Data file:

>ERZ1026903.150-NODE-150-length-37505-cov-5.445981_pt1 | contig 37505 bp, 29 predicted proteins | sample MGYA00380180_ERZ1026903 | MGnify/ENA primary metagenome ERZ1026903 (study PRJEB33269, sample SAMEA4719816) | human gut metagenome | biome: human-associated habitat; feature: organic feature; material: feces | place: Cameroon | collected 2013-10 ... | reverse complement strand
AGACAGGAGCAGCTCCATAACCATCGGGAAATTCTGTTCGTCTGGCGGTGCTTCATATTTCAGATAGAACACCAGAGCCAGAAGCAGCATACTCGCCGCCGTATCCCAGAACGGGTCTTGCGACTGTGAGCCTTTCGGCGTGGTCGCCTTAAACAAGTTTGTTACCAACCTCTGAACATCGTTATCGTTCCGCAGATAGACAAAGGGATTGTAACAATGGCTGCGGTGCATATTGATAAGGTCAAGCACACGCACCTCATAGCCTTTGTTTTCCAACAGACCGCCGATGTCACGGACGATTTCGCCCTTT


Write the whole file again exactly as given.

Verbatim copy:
>ERZ1026903.150-NODE-150-length-37505-cov-5.445981_pt1 | contig 37505 bp, 29 predicted proteins | sample MGYA00380180_ERZ1026903 | MGnify/ENA primary metagenome ERZ1026903 (study PRJEB33269, sample SAMEA4719816) | human gut metagenome | biome: human-associated habitat; feature: organic feature; material: feces | place: Cameroon | collected 2013-10 ... | reverse complement strand
AGACAGGAGCAGCTCCATAACCATCGGGAAATTCTGTTCGTCTGGCGGTGCTTCATATTTCAGATAGAACACCAGAGCCAGAAGCAGCATACTCGCCGCCGTATCCCAGAACGGGTCTTGCGACTGTGAGCCTTTCGGCGTGGTCGCCTTAAACAAGTTTGTTACCAACCTCTGAACATCGTTATCGTTCCGCAGATAGACAAAGGGATTGTAACAATGGCTGCGGTGCATATTGATAAGGTCAAGCACACGCACCTCATAGCCTTTGTTTTCCAACAGACCGCCGATGTCACGGACGATTTCGCCCTTT